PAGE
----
Smoke detectors hang on the wall unnoticed most of the time. We assume it will respond if it is ever needed to warn of a fire. It saves thousands of lives each year. It is very important, though somewhat ignored, item consequently, we should take time to understand how it functions. Armed with the knowledge we can then, choose the best one for our home.
In newly built homes smoke detectors are required to be hard-wired 120 volt systems, with battery-operated detectors as backups. In existing homes, battery-operated units are allowed and work well if maintained in good working order. This takes the diligence of a concerned homeowner.
How do smoke detectors work?
Photoelectric unit is initiated into responding by the smoke that splits the beam of light emitted by the unit. This unit is less likely to react to false alarms such as fumes from cooking but will respond to slow-burning fires as in upholstery.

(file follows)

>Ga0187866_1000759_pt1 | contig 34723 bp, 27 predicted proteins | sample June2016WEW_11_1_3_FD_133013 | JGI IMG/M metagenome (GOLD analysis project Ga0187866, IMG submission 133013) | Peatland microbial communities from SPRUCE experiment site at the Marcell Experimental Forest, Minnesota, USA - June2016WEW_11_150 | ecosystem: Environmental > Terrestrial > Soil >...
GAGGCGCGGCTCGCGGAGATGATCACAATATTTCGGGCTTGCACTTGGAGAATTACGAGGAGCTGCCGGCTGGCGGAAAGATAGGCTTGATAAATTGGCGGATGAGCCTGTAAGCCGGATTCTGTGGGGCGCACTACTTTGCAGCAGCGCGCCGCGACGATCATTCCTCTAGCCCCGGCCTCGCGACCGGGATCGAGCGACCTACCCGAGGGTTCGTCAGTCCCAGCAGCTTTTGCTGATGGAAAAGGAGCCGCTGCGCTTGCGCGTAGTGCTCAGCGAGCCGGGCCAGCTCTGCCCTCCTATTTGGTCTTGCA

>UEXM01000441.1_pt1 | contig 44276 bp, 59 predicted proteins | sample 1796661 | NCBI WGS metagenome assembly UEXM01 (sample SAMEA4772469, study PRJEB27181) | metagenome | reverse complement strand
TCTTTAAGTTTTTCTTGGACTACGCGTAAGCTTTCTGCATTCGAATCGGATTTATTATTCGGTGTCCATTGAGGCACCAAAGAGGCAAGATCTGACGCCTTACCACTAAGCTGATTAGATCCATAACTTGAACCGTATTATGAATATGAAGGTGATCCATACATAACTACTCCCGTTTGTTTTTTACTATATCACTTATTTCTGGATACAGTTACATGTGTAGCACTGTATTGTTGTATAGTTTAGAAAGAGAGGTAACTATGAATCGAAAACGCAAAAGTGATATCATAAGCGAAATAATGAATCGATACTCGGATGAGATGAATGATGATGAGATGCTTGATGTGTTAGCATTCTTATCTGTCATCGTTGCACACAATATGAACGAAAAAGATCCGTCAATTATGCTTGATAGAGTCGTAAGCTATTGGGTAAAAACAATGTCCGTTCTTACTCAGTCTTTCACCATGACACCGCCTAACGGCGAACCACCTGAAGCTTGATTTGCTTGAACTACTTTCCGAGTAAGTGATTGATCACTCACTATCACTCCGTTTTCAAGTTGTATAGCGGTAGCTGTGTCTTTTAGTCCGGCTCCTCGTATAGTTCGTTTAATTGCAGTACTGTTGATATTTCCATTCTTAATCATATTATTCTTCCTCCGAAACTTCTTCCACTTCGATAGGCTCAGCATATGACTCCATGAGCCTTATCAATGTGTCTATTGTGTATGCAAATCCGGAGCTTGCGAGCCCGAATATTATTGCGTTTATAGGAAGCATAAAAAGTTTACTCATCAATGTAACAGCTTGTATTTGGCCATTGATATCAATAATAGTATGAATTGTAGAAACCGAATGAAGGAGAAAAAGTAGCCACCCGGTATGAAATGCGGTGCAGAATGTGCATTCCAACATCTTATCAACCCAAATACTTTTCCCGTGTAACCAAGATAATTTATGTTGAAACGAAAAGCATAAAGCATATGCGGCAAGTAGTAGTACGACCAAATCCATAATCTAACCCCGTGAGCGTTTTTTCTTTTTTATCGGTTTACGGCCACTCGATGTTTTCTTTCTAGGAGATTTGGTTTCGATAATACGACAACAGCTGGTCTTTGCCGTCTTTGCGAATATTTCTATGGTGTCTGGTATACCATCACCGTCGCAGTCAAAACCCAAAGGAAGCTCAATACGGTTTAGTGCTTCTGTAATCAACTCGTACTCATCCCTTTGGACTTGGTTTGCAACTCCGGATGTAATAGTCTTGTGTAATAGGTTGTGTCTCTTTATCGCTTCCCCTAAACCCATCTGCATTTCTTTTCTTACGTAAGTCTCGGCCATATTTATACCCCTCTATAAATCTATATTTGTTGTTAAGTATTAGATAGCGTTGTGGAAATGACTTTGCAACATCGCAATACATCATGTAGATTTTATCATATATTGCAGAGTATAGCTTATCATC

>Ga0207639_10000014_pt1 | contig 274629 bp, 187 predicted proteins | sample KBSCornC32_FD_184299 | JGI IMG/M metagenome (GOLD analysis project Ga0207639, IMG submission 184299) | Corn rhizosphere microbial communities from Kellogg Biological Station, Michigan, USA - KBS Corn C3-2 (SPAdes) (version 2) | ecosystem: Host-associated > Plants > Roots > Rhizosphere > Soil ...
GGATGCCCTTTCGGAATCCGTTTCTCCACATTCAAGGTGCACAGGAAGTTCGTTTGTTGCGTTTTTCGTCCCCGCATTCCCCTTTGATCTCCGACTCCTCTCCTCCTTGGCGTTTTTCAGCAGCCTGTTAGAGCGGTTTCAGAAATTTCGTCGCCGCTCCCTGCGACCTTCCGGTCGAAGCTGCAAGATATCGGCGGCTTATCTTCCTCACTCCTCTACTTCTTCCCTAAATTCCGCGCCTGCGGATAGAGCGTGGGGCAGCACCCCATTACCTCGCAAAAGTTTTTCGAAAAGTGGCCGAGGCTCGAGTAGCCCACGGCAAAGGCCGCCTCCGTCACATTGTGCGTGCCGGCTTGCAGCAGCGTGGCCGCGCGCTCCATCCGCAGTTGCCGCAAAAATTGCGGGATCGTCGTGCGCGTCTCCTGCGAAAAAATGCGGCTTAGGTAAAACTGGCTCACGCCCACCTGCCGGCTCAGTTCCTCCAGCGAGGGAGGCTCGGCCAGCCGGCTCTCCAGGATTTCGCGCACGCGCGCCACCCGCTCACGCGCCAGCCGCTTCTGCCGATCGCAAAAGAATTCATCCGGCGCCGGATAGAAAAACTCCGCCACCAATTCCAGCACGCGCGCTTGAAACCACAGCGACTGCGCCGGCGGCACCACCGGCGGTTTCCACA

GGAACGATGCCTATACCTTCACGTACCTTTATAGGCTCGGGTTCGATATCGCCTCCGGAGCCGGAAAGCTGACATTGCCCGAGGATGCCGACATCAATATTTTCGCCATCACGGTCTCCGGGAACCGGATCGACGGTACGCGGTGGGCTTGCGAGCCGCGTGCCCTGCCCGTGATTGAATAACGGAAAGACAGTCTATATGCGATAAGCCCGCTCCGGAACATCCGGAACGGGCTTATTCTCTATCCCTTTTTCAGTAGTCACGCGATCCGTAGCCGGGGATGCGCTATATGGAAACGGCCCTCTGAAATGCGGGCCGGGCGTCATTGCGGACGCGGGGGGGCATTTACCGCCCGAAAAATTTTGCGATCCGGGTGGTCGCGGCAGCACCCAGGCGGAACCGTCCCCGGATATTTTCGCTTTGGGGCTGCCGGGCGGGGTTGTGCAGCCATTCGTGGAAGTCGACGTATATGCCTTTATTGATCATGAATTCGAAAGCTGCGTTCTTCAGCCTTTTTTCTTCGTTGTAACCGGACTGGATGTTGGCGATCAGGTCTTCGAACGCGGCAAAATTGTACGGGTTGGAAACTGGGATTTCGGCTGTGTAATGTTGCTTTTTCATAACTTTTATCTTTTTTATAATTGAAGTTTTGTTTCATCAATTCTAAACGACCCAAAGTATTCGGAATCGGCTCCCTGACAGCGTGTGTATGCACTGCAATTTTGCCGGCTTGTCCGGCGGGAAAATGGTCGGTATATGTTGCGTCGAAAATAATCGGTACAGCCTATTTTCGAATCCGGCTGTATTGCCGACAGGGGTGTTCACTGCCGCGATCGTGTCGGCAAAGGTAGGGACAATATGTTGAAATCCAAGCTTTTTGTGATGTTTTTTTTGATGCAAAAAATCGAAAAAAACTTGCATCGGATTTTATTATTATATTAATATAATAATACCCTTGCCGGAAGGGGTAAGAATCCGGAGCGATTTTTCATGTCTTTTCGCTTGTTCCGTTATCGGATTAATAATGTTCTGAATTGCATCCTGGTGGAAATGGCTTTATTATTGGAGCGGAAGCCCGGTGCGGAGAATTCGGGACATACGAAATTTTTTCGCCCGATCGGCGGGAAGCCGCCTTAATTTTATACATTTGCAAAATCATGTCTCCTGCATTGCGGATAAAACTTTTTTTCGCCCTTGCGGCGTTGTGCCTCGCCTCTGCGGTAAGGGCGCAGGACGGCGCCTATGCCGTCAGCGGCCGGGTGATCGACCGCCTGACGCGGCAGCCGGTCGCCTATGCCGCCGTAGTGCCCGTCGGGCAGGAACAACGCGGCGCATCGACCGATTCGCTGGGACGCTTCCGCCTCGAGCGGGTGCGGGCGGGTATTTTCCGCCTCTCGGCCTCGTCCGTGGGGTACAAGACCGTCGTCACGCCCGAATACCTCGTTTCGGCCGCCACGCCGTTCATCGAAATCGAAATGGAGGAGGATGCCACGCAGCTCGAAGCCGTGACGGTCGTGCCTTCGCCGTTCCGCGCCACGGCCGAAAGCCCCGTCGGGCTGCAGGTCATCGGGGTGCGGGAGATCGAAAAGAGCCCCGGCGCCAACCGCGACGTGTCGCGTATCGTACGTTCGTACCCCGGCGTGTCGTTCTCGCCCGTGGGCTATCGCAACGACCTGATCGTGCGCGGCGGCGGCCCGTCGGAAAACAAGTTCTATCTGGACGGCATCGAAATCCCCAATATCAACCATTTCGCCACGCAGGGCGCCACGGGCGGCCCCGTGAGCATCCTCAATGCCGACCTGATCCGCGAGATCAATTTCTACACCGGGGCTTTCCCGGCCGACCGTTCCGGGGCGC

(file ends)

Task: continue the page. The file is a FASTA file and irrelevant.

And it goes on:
Ionization units actually send forth a small amount of radiation and when smoke blocks the emitted radiation it is detected by a sensor thus sending out the alarm. This unit will react to fires that burn swiftly as paper, wood, and oil.
There are types of detectors that combine both of these attributes, forming a more complete warning system.
You may choose alarms with varied features, such as a light in the unit that will light your path of escape. This feature is available in battery operated models. There are those units that plug into a receptacle with a safety device that locks it into the plug in. However, the receptacle must not be one that is controlled by an on and off switch. Others have a light letting you know if the unit is working; shining a light on the sensor can test others. Some will “beep” when the battery is low.
Each floor of your home including the basement should have a smoke detector. Each stair well should have one at the top and in each hallway that leads to bedrooms. Wall mounted units should be 4-12 inches from the ceiling. Ceiling mounted models should be at least 4 inches from a wall.
Test your smoke detectors at least one time per month. Most have test buttons, however if not use a candle and let the smoke enter the alarm.